What to expect:
Yakushima is an incredible island, filled with some of the world’s greatest nature. It’s tiny population of just over 13,000 inhabitants occupy the outer rims, preserving the mass of mountains and forestry in the center. Their economy is 50% dependent on tourism with over 50% of their electricity generated from the power of its many waterfalls. It truly is a magical place, with the most hospitable, kind and friendly locals, who, no matter who you are, will smile and say hello to you (sometimes even in English).
The preservation of the island’s beautiful nature and supporting the local community are large priorities here. So much so, that the island has rejected all combinis, large retailing stores and even having too many supermarkets. In fact, the only glimpse of commercialism on the island comes from a small Mos Burger near Anbo Port. But be warned, purchasing almost anything on the island is incredibly expensive. Supermarkets are over priced and buses are ridiculously expensive compared to Tokyo but be happy in the knowledge that you are helping to support the people of the island and their incredible surroundings. In addition, all of the hiking routes are either free or ridiculously cheap to enter, so the costs end up balancing themselves out quite nicely.
Getting around the island without a car requires a good amount of thinking, planning and preparation. Buses are somewhat rare and finish remarkably early. And, if you’re considering going on a long hike into some mountains, you do not want to leave anything to chance or you could find yourself being very stuck.
The buses are generally on time, but it is definitely worth getting to your stop 5-10 minutes before it is supposed to arrive just for peace of mind. As you get on the bus, be sure to pull a ticket from the machine near the entrance. This ticket will have a number on it which corresponds to the number on the board at the front of the bus. This board will change to inform you how much your journey will cost. Simply place the ticket and the correct change in the box on the way off. Change is not given but there is a machine at the front where you can change up your ¥1,000 notes, but not ¥10,000!
If you’re planning on staying in Yakushima for a few days, it is probably worthwhile getting the unlimited-ride free pass, which allows you to travel around the island an unlimited amount of times for a fixed price (1day – ¥2,000, 2 or 3 days – ¥3,000, 4 days – ¥4,000). The one day ticket isn’t really worthwhile, but if you stay for at least 3 days, it is a very wise investment. It also gives you ¥100 off yakusugi museum, yakusugi cedar land or Shiritani Unsuikyo. Plan your routes and weigh up your options on whether you want to invest in one of these bus tickets but be warned that they are not applicable for the Arakawa mountain bus and the sightseeing bus tour. I stayed for just 3 days and I wished I had bought one. It is easy to spend over ¥1,500 just getting to the other side of the island and back. You can purchase these at Miyanoura port, Anbo port, the tourist information center, Iwasaki hotel and the airport.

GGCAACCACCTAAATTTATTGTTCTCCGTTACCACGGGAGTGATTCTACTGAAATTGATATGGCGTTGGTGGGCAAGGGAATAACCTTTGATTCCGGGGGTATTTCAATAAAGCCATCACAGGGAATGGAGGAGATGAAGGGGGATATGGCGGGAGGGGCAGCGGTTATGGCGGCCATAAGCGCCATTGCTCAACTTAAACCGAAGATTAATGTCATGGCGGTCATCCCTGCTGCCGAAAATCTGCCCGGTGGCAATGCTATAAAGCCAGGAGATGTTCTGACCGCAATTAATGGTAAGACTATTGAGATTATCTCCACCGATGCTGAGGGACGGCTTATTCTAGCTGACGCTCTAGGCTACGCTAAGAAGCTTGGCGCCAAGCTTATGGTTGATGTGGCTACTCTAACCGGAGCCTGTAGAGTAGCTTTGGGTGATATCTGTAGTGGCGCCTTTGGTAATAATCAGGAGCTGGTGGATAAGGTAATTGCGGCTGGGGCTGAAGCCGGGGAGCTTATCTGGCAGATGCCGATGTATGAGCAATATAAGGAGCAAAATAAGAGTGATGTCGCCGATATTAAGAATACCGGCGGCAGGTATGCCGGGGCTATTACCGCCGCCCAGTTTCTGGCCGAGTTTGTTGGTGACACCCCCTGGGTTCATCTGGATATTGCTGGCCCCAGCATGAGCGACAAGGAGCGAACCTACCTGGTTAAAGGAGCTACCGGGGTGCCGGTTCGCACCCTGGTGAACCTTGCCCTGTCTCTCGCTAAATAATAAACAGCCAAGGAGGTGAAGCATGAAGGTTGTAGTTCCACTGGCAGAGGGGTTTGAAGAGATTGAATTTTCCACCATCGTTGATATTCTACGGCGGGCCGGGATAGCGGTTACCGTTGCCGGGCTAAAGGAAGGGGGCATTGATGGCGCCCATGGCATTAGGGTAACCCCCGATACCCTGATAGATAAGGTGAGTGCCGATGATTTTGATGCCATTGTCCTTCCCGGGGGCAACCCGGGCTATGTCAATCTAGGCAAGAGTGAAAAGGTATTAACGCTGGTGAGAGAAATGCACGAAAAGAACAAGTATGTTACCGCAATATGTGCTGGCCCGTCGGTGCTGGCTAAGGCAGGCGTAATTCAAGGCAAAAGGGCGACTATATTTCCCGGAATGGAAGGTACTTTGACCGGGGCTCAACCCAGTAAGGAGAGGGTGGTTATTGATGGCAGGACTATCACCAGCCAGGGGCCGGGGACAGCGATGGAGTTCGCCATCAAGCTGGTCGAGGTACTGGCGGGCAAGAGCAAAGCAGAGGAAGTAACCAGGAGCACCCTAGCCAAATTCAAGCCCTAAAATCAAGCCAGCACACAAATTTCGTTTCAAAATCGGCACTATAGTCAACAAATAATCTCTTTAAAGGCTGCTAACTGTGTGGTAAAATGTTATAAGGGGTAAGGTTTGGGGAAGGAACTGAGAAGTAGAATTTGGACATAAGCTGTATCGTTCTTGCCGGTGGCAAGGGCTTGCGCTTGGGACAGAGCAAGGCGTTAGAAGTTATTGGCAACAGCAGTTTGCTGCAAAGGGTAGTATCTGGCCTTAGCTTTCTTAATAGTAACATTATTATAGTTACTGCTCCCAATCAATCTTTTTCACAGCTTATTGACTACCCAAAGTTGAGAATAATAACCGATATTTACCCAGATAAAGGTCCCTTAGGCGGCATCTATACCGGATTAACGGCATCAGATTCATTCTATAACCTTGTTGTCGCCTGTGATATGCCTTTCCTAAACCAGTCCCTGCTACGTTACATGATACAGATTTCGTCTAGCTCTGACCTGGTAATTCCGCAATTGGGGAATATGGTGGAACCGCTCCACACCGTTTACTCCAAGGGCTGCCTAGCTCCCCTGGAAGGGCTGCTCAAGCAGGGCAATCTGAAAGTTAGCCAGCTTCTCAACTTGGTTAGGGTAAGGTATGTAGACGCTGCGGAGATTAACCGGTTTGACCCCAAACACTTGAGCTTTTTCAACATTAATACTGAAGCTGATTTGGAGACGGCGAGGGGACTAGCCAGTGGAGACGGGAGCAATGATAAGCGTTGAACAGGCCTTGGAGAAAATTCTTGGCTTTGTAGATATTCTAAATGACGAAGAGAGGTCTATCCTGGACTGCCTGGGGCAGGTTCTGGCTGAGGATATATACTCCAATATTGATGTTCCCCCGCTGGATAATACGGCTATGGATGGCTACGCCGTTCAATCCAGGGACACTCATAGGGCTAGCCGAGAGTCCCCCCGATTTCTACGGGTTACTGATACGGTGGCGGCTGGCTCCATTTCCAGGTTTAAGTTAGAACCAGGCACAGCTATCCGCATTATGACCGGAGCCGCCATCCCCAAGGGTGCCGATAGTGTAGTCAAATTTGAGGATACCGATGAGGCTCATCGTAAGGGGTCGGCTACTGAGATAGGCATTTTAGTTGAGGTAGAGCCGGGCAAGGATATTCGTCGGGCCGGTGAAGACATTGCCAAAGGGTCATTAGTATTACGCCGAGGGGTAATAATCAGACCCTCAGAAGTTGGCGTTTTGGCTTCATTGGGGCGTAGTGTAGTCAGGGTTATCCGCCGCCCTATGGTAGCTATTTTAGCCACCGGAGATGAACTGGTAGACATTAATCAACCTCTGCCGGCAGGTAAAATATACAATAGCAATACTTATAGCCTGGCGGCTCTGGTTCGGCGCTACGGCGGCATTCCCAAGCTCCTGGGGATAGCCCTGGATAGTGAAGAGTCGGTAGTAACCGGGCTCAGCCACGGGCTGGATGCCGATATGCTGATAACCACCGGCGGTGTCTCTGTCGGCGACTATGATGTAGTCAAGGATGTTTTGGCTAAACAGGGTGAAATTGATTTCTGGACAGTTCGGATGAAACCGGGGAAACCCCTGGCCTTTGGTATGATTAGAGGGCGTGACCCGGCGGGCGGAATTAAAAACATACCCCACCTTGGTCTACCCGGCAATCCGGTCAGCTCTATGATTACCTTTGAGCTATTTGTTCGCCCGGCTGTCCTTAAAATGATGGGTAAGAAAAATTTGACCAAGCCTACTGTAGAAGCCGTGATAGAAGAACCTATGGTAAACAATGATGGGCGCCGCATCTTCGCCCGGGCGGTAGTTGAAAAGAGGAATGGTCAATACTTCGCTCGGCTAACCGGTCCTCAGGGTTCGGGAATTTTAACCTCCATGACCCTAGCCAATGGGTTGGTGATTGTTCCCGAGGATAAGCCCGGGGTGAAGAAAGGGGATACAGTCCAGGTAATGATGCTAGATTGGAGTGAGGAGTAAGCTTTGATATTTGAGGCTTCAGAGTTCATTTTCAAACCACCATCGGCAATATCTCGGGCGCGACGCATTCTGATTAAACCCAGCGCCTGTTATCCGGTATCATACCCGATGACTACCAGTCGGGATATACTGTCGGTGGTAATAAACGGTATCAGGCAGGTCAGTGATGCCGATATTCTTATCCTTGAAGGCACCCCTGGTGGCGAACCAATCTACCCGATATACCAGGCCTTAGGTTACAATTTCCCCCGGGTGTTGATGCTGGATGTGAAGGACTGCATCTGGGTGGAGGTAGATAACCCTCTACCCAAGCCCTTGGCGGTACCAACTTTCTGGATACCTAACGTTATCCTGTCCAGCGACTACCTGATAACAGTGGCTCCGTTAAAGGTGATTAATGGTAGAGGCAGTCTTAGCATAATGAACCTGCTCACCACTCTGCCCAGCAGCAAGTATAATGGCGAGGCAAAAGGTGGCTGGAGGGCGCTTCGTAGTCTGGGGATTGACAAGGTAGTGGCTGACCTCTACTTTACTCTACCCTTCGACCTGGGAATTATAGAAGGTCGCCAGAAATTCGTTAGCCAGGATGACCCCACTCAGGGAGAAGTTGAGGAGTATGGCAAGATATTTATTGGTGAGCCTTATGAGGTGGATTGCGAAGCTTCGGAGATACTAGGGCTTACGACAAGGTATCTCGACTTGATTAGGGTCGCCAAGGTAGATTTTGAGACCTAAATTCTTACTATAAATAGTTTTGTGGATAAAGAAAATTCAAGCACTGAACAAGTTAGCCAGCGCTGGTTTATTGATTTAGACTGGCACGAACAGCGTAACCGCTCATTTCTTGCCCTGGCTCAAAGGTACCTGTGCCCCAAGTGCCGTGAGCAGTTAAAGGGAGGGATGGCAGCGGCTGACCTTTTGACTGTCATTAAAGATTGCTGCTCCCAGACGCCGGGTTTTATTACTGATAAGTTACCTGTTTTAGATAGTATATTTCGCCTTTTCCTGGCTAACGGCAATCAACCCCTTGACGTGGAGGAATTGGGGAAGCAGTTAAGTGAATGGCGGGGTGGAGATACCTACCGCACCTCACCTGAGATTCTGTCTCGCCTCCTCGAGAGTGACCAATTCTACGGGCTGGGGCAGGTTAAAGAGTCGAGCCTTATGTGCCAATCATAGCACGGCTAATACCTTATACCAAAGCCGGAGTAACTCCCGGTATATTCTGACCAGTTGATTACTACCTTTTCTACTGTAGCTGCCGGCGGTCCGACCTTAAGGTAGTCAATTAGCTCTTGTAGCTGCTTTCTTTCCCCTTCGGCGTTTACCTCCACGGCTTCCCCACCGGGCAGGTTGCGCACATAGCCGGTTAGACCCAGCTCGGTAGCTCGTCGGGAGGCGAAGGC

What to bring:
- Money. To save the trouble of having to tack down those few ATM machines on the island, it’s best to come with all the money you think you are going to need on the island. In a case like this, being over prepared is probably best, so bring a little more than you think you’ll need and make sure you have it exchanged to Japanese yen already or you’re going to have a tough time.
- Layers of comfortable, light clothing, suitable for hiking.
- Hiking boots.
- A hand towel to take on your hikes.
- An umbrella (but don’t take it on hikes!)
- Waterproof clothing. Yakushima tends to rain a lot, so be sure to bring wet weather gear. If you’re amongst the trees or on a hike though, you might want to forget the uncomfortable waterproof trousers.
I whole heartedly urge you to stay at Anbo port, or at least nearby. It is much easier to get around from here (unless you’re heading to Shiritani Unsuikyo), meaning less ridiculously early mornings. Most hiking routes, sites and activities are situated around Anbo, so it really seems like the best place to stay if you want to save some time. In addition, there are more restaurants, an ATM machine, a post office, an awesome place to buy a good bento and other local shops.
The first thing you should do when you arrive:
Go to the visitors center by Miyanoura port. You will get some incredible advice, most of which you probably hadn’t even considered, obtain maps, routes and, if you’re as jammy as me, get someone to practically plan a few days hiking for you, all for free and all in impeccable English. I am so glad I went here when I arrived. Otherwise, I’m pretty sure I would have wasted my time on Yakushima.
|Address||Kumage District, Kagoshima Prefecture|
|Access||[map]Kumage District, Kagoshima Prefecture[/map]|